Taking technology to a higher level, a pair of experts in the Medicaid services arena captured a vision of the near-future for attendees at Tellus’ 2nd annual national EVV forum with a bold prediction: your zip code will dictate your future health outcomes more than your genetic code.
“There is a lot of information now that correlate the social setting, the living conditions, the education and family history that you have to health outcomes,” said Charles Mosier, Enterprise Architect at Optum.
Current market trends in the managed care space was the subject of a panel discussion June 13 moderated by Lia Sweeney, Tellus EVP of Strategy, and presented by Mosier and Alex Shekhdar, a Medicaid thought leader and Principal of Sycamore Creek Health.
A growing subsector of Long-Term Services and Support (LTSS), Medicaid Managed Long-Term Services and Support (MLTSS), is a patchwork of different services providing home health care benefits that, through Electronic Visit Verification (EVV), validate services for Centers for Medicare and Medicaid Services and the federal government from both a fraud and beneficiary standpoint, according to Shekhdar. They are the driver behind legislation for home health services, he said.
“That’s where EVV comes in,” he said.
While people in certain zip codes with higher incidences of poverty have difficulty getting out of those situations, “[location] also has impacts on nutrition, exercise and on availability of transportation. All of those things have a much broader impact on health outcomes, more so than some of the things being done from a clinical perspective,” said Mosier.
Within MLTSS, the bigger question, according to Mosier, is how to address those conditions that beneficiaries have in addition to the clinical pieces that are part of the overall health outcomes.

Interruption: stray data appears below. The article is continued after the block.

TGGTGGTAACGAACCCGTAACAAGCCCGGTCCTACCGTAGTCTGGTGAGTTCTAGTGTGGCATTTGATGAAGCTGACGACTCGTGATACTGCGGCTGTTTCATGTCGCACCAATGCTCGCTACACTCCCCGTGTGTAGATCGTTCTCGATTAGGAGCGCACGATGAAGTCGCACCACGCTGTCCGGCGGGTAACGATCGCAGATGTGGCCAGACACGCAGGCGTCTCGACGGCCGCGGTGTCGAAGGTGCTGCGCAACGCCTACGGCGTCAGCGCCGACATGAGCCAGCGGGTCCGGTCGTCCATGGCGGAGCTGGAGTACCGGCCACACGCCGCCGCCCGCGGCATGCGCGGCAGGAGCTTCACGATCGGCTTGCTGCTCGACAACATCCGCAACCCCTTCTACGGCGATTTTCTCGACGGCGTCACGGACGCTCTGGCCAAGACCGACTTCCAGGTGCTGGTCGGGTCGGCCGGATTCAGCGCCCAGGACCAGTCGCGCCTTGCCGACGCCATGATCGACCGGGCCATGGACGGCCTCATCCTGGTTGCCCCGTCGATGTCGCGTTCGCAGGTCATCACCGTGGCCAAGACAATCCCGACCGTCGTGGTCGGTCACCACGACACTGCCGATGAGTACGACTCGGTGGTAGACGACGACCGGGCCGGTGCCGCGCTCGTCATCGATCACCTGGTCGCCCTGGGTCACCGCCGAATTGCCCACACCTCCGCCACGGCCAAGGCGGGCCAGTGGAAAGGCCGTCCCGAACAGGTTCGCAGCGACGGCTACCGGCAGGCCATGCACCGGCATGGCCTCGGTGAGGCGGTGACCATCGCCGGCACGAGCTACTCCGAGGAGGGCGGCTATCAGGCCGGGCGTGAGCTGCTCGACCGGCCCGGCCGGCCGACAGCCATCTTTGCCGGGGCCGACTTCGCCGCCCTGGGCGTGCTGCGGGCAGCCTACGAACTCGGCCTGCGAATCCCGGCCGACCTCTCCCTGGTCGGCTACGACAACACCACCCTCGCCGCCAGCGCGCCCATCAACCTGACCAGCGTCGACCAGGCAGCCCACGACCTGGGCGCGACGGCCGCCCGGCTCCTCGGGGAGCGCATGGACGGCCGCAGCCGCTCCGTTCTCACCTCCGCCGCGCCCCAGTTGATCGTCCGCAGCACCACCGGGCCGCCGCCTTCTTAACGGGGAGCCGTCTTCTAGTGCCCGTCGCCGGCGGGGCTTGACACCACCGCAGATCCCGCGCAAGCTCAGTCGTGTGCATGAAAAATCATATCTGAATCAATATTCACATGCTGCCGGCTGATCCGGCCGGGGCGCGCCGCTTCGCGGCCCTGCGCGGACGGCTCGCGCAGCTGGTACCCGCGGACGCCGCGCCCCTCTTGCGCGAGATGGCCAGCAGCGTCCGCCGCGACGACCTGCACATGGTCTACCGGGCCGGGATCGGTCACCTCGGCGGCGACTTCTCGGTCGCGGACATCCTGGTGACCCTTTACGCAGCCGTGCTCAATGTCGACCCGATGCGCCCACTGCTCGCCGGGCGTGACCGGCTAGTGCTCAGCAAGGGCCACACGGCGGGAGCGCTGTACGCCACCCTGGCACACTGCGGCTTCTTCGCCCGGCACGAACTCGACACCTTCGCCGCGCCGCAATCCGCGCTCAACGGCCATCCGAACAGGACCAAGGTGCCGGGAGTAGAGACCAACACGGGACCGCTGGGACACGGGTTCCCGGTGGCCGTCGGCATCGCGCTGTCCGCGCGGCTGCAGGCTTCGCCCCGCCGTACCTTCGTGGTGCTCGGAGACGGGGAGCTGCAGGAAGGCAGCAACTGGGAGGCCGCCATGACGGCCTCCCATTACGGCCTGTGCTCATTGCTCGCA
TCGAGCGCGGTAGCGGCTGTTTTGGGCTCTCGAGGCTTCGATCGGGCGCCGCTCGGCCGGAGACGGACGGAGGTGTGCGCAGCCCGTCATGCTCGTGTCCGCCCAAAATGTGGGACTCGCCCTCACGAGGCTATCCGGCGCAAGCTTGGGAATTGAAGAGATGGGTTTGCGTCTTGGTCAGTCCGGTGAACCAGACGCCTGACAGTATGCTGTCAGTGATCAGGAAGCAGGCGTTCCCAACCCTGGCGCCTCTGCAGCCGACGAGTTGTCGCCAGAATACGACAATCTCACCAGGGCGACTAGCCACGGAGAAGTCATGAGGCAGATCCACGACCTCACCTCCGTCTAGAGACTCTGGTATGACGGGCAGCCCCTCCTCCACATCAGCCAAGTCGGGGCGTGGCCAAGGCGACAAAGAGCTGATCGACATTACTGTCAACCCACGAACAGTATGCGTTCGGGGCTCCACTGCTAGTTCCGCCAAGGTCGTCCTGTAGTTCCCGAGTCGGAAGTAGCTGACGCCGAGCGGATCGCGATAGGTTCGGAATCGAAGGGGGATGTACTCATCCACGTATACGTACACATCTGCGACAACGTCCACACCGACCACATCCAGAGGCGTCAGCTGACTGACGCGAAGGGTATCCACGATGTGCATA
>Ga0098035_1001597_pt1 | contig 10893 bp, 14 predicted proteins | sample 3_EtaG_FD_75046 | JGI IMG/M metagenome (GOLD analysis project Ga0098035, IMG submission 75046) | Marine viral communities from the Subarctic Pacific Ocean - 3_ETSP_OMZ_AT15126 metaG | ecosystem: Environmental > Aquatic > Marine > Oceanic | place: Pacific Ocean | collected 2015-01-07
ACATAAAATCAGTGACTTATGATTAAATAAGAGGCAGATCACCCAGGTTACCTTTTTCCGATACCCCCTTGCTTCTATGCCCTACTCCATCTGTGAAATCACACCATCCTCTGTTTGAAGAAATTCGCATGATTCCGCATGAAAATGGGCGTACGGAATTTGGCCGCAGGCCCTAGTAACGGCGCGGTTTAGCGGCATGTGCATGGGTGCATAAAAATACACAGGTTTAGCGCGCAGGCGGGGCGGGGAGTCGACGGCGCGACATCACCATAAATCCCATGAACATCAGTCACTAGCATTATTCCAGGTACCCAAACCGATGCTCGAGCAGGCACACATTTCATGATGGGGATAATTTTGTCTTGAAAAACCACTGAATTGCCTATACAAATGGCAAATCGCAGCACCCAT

In the personal care and home care space, caregivers are often trusted at a higher level, even over nursing providers or the care coordinator, Mosier said, noting a growing focus by the industry on socialization and the impacts of loneliness and isolation on the beneficiary.
“They trust that person because they see them all the time,” said Mosier.
Pieces of information need to be collected, analyzed, reevaluated and “turned into improved ways of measuring what’s actually happening so we can improve as we go through the process of migrating from individual fee-for-service models to a more holistic model,” said Tellus’ Sweeney.
From a technology perspective, there are a number of amazing data collection devices out there, said Mosier, noting the biggest challenge is leveraging technology available now, and in the future, to collect the data so it can be used.
When Mosier looked at EVV, he noted up to seven data elements.
“The ability to capture all that data and coordinate it with all the other [claims] information we are getting is an untapped resource leading to the ability to be proactive with these [Medicaid] beneficiaries,” he said.
Capturing data in the home
The critical component of EVV is the person in the home, and EVV’s ability to evolve that data captured in the home, Shekhdar said.
With personal care workers, EVV needs to go beyond referrals to know at the point of service “what’s happening and to communicate that up the chain,” he said.
A crossover of clinical services delivered is evolving to “what are we doing to capture all the other social determinants of health needs.”
Shekhdar sees the impact of EVV supporting LTSS as critically important to proactively inform what has to happen in the overall plan of care.
“I’m really understanding at the point of service in that person’s home what’s happening right now,” he said.
Sweeney also extolled additional applications of EVV for long-term services in the consumer-directed model, a growing segment in personal care delivery.
“Our application does have the ability for the caregiver to begin a service without a schedule entered into the application so the caregiver can start the service when they actually begin care,” she said. “A lot of cases in the consumer-directed model is that the caregiver doesn’t have a formal schedule, they live there. We have introduced that function.”
Medicaid spending for MLTSS more than doubled between 2012 and 2015, according to the most recent data collected and released by Medicaid.gov in 2018. That number is expected to increase as states implement new programs, the agency said.